Benjamin (60, Norwalk, Conn.) and Haeger (26, East Troy, Wisc.) are first time winners of the award that was first presented in 1961. They were feted at a celebratory luncheon that included family and guests in the Model Room of the New York Yacht Club in Manhattan. In honor of their outstanding achievements each was presented a Rolex Oyster Perpetual Yacht-Master timepiece and a framed print of them in action from US Sailing.
“This is one of the top achievements I can look back on in my career, along with the Olympics and college sailor of the year,” said Benjamin, who is the oldest recipient of the yachtsman award. “Through an amazing odyssey of setbacks and opportunities, I have had the support and encouragement from hundreds of dedicated crews, coaches, friends and family. Today’s Rolex award is for all of us.”
“This is really a thrill. It’s something I didn’t expect,” said Haeger. “It’s amazing to be mentioned in the same sentence with people like Steve and my coach, Dave Ullman. They’re people that I have a great deal of respect for.” (Ullman was Yachtsman of the Year in 1996.)
The recipients reflect the variety and longevity of competitive sailing. Benjamin, in his golden years, has raced many boats around the world for the past five decades with great success. Haeger, on the other hand, is young in terms of age but accomplished beyond her years. She’s already amassed a résumé worthy of a lifetime, one that includes youth, junior and collegiate championships.
“She has a tremendous career ahead of her,” said Benjamin.
Haeger, a skipper, was a collegiate All-American at Boston College (2008-’12) and last August won the gold medal in the Women’s 470 Class at the Olympic Test Event with crew Briana Provancha (San Diego, Calif.) for the US Sailing Team Sperry. They also placed 3rd at the Open 470 European Championship last June and 4th at the 470 South American Championship last August. As of Feb. 1, the duo was No. 6 in the Women’s 470 world rankings.
Haeger’s competitive juices come from her family, where a friendly board game can devolve into a finger-pointing exercise. It was her father, Kent, who got her into the sport of sailing, and it is he whom she strives to please.
“My dad is the person who introduced me to the sport and it’s his passion that made me want to be a sailor,” said Haeger. “I’m a total dad’s girl and I do a lot to make him proud, but I’ve also developed my own love and passion for the sport.”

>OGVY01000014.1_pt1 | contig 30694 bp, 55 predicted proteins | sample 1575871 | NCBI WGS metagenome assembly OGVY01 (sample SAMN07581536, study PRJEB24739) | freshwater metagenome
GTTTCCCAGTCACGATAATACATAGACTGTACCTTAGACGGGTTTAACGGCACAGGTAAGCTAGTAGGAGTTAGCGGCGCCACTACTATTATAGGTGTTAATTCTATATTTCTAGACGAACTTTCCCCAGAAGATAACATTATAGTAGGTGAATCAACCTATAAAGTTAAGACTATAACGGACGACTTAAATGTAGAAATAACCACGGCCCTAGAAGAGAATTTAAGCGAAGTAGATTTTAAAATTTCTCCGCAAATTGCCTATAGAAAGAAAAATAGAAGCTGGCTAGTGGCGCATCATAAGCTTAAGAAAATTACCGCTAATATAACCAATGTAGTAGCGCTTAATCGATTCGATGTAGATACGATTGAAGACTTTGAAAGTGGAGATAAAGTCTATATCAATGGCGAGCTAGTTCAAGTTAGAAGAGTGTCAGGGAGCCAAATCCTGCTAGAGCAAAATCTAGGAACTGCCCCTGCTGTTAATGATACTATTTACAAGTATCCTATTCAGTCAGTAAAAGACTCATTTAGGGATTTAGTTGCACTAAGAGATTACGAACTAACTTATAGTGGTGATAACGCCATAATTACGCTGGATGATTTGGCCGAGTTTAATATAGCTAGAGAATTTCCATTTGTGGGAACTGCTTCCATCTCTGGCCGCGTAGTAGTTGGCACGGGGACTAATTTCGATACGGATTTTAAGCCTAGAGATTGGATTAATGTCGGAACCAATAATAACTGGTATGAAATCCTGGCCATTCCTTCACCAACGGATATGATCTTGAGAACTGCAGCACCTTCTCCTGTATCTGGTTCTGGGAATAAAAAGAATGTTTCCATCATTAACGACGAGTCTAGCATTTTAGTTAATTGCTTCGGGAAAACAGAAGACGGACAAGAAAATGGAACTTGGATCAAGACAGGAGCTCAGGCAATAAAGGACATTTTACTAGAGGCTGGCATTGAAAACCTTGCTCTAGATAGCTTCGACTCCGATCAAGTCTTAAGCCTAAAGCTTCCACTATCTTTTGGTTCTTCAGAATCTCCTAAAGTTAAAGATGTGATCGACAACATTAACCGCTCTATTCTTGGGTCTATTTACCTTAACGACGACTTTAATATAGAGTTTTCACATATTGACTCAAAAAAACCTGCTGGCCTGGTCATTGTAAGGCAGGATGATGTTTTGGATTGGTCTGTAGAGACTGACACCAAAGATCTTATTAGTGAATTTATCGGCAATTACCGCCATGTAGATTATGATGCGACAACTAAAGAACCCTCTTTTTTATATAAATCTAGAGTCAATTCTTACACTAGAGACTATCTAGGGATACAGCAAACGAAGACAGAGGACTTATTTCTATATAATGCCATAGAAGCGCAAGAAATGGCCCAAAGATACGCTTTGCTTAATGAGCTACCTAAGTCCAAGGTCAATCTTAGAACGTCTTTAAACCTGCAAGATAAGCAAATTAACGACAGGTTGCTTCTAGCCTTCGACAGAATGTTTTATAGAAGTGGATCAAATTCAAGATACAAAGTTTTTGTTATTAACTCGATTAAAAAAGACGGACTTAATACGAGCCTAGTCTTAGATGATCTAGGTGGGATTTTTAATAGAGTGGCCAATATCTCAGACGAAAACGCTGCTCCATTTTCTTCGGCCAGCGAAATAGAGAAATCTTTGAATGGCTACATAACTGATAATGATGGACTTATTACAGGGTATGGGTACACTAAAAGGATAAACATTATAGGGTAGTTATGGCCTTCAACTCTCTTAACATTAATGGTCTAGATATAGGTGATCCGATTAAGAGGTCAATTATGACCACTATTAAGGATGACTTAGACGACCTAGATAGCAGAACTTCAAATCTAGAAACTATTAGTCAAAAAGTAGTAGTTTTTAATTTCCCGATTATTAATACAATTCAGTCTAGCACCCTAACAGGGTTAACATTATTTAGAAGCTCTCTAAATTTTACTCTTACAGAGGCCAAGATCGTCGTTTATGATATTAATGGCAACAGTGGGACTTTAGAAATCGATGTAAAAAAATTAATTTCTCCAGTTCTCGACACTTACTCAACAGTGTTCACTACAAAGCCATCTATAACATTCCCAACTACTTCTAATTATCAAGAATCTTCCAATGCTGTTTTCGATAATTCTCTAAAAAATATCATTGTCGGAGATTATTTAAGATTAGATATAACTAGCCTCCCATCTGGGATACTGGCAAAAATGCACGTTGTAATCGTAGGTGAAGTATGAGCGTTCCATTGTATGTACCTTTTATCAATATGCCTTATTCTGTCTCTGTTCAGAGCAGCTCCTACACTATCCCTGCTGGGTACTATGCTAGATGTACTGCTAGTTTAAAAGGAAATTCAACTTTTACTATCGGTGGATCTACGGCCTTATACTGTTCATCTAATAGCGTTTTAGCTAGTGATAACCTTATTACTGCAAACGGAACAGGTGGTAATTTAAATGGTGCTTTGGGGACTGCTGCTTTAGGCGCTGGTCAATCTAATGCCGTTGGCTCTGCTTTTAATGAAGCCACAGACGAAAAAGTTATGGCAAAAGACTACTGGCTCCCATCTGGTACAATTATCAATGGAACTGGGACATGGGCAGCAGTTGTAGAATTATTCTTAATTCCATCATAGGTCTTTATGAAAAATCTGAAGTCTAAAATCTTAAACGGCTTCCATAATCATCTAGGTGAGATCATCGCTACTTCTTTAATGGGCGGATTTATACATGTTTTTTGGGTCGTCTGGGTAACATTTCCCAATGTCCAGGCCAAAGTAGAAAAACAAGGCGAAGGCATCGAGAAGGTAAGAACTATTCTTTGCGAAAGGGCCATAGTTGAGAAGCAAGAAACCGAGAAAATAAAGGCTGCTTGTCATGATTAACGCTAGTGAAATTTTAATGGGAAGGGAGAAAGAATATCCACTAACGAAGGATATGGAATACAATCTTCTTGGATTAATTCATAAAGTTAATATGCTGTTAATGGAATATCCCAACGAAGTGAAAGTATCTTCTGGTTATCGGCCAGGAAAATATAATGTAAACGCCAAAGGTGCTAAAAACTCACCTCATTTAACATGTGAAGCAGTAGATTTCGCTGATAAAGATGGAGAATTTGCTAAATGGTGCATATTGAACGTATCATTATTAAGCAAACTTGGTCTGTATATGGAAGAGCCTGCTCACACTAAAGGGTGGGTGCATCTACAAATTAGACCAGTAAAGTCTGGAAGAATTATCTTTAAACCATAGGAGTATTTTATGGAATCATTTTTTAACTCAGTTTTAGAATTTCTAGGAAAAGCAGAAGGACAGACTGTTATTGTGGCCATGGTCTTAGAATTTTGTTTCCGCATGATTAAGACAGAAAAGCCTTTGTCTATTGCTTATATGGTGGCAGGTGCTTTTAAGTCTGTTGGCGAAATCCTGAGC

Last week Haeger and Provancha placed 6th overall in the women’s division at the 2016 470 World Championship, an achievement that gives the duo the inside track for the U.S. Olympic Team headed to Rio de Janeiro, Brazil, this summer.
“I accept this award for us as a team. It means that we are working together and advancing our goal of winning a gold medal,” said Haeger, who called Provancha up to the dais and the two embraced in a tearful hug. “We are a team. I admire her mind, her strive to be the best and, most of all, her passion for the sport. There’s no one else in this world that I would rely on. Thank you, Briana, for being a critical part of our team but also being my best friend.”
Haeger finished her career at Boston College as the female collegiate sailor of the year in 2012. Benjamin was also the collegiate sailor of the year when he graduated from Yale in 1978. He went on to represent the U.S. at the 1984 Olympics in the 470 class and won a silver medal.
Since then Benjamin has skippered many keelboats to many championships around the world. Last year he skippered the 30-foot Etchells class boat to victory at the North American Championship and 2nd overall at the World Championship. He also skippered a 40-footer named Spookie to victory in four offshore races: Ft. Lauderdale-Key West Race, Ida Lewis Distance Race, Marblehead-Halifax Race and the Vineyard Race.
“We were incredibly lucky to have the conditions and circumstances to win those races. That’s very rare in offshore sailing,” said Benjamin. “The Etchells has been a great class to join and we narrowly missed out on the world championship.”
Benjamin won the Halifax race by 13 seconds on corrected time but lost the Etchells Worlds by 2 points and plans to keep an active racing schedule this year. Like Haeger, he also was competing in an international race last week. Benjamin skippered his 52-footer Spookie to 6th overall in the Caribbean 600, a 600-nautical mile race in the Caribbean Sea.
“This is one of the top achievements I can look back on in my career, along with the Olympics and college sailor of the year,” said Benjamin. “It’s a great aspect of sailing, that it’s a sport for a lifetime. It’s one of the great things about sailing.”
Benjamin gave thanks to many notable sailors and had special thanks for Dr. David Samadi, who helped cure him of prostate cancer in 2010. “David had never been on a sailboat, and I promised to take him sailing. He agreed, and we’ve been sailing together several times, but only after he was sure that he had cured me,” said Benjamin. “After recovering from cancer, every day seems like it’s more important now.”
Rolex has sponsored the Yachtsman and Yachtswoman of the Year awards since 1980. Rolex first became involved in the sport of sailing in 1950 because it represents the qualities that are akin to Rolex, namely elegance and grace in the face of extreme adventure.
A Rolex timepiece was a fixture on the wrist of Sir Francis Chichester when he became the first man to sail solo around the world in 1966-’67. Since then Rolex has become associated with rigorous offshore races such as the Rolex Sydney-Hobart Race and Rolex Fastnet Race that test man and equipment, elegant regattas such as the Maxi Yacht Rolex Cup sailed in the deep blue waters of the Mediterranean Sea, and prestigious clubs such as the New York Yacht Club and Royal Yacht Squadron.